Spring Rains May Cause Flash Flood Potential

Residents are urged to plan ahead to protect themselves from flooding.
According to state emergency management officials, flash floods can strike with little or no warning and can reach full peak in only a few minutes.  As flash flood conditions develop, the National Weather Service will issue a flash flood watch or a flash flood warning - each representing a different level of danger.  
  • A flash flood watch means that flooding may occur.  Residents should keep alert and watch rivers and streams.  If they rise - don't wait; move to high ground quickly.
  • A flash flood warning means that there is actual flooding.  Residents should act at once and move to high ground.
Those living in flood-prone areas should listen carefully to all severe weather warnings and act immediately if protective measures are advised. Develop a family plan that identifies evacuation routes and a place to meet in case your family gets separated.  And, don’t drive into low-lying areas or over roads and bridges that are already under water.   It’s just plain common sense.  
Flood preparedness tips:
  • Find out if you live in a flood-prone area from your local emergency management office
  • Ask whether your property is above or below the flood stage water level and learn about the history of flooding for your region
  • Learn flood-warning signs and your community alert signals.  Request information on preparing for floods and flash floods.
  • Have check valves installed in building sewer traps to prevent flood waters from backing up in sewer drains
  • Plan and practice an evacuation route.  Contact the local emergency management office for a copy of the community flood evacuation plan.  This plan should include information on the safest routes to shelters.  Individuals living in flash flood areas should have several alternative routes.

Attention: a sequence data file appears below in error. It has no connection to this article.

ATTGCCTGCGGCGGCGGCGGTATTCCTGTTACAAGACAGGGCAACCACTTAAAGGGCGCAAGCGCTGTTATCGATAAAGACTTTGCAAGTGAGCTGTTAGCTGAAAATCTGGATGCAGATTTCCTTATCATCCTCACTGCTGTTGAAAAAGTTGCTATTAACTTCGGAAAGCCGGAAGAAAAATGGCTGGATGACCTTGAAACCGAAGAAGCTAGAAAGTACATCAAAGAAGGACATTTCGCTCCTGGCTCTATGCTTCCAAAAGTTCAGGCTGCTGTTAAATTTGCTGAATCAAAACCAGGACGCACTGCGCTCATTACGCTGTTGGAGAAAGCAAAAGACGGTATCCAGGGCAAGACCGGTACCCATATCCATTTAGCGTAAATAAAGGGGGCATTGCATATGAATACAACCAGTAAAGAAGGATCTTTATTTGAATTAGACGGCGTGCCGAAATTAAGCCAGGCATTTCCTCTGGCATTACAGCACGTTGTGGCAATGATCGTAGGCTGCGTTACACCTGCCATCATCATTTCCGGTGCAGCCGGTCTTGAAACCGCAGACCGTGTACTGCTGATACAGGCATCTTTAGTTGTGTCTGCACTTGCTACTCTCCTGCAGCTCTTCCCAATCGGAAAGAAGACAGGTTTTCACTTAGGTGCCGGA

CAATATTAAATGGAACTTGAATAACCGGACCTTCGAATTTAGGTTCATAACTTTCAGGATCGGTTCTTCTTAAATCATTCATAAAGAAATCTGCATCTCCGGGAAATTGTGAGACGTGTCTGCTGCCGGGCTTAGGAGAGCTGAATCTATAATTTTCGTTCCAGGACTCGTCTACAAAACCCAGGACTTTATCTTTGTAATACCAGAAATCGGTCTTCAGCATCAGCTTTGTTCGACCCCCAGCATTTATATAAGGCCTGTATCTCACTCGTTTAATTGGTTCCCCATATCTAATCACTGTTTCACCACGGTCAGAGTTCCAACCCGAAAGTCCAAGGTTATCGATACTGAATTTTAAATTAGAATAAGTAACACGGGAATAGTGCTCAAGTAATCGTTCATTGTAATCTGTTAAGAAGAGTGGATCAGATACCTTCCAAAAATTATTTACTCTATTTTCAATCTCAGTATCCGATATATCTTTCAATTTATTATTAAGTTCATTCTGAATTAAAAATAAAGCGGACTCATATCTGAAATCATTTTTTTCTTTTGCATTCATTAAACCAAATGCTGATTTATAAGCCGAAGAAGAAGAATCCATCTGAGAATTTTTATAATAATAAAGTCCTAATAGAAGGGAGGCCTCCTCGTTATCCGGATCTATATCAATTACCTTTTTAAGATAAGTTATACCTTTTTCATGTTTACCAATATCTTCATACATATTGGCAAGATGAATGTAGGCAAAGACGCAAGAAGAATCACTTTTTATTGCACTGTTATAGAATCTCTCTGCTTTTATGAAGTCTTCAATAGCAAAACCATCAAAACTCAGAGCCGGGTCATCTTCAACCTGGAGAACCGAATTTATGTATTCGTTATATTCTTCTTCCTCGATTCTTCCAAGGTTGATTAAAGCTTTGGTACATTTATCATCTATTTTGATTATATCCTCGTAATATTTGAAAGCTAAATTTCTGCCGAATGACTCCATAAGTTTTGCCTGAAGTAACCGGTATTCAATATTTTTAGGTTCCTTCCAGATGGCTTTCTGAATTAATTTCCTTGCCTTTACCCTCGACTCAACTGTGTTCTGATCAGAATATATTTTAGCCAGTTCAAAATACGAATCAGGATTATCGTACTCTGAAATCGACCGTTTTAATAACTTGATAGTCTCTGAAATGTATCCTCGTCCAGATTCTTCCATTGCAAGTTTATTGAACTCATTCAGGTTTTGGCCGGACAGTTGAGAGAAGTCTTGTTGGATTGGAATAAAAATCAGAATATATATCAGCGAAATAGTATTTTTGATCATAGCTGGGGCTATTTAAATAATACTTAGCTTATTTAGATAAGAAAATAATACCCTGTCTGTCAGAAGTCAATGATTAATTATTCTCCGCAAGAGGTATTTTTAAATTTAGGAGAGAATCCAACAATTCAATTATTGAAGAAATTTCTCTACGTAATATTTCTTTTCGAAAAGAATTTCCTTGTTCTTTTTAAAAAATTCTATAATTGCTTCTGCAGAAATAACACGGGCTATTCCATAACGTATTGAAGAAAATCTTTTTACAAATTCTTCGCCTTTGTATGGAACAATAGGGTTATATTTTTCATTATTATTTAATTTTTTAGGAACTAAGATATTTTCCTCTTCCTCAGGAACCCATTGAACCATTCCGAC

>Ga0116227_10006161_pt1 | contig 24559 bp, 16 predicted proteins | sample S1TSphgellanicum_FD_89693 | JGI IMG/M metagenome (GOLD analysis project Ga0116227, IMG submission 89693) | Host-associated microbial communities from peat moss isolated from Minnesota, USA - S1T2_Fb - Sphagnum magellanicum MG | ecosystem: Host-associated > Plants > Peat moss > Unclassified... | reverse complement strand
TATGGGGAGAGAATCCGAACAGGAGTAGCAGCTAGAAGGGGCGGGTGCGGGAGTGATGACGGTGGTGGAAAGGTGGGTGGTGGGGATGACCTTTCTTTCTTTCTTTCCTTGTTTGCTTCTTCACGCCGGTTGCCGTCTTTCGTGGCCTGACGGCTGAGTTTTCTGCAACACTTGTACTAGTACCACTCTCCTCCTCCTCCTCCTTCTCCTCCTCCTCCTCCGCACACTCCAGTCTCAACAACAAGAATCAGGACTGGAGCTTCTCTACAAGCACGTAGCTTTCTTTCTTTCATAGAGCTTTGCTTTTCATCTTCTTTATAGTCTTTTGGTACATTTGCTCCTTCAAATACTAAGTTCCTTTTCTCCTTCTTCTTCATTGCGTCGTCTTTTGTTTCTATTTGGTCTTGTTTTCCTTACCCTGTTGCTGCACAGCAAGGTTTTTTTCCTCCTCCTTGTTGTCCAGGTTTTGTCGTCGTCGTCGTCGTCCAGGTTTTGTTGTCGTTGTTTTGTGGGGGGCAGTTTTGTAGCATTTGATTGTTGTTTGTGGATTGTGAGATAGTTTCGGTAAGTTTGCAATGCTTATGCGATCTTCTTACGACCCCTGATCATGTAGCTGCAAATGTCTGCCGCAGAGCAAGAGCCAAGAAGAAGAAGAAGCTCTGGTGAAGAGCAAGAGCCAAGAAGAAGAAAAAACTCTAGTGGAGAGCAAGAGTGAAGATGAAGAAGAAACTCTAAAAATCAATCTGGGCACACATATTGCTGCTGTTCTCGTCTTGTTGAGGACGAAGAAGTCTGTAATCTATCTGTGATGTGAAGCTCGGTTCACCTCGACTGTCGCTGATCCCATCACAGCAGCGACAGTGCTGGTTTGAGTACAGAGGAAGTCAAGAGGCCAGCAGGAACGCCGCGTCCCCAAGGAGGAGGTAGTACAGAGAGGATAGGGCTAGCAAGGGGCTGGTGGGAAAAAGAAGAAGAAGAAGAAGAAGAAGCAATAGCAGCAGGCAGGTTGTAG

• Have disaster supplies on hand, including:
      1. Flashlights and extra batteries
      2. Portable, battery operated radio and extra batteries
      3. First aid kit and manual
      4. Emergency food and water
      5. Non-electric can opener
      6. Cash, credit cards and important legal documents
      7. Sturdy shoes
  • Develop an emergency communication plan.  In case family members are separated from one another during floods or flash floods (a real possibility during the day when adults are at work and children are at school), have a plan for getting back together. Ask an out-of-town relative or friend to serve as the "family contact." After a disaster, it is often easier to call long distance. Make sure everyone in the family knows the name, address, and phone number of the contact person.
  • Make sure that all family members know how to respond after a flood or flash flood and teach all family members how and when to turn off gas, electricity, and water.
  • Teach children how and when to call 9-1-1, the police, the fire department, and which radio station to tune to for emergency information.
  • Be aware that standard homeowner’s policies do not cover flood damage.
Additional flood safety information and weather updates can be found on the PA PowerPort at http://www.state.pa.us/ PA Keyword: "Emergency Management".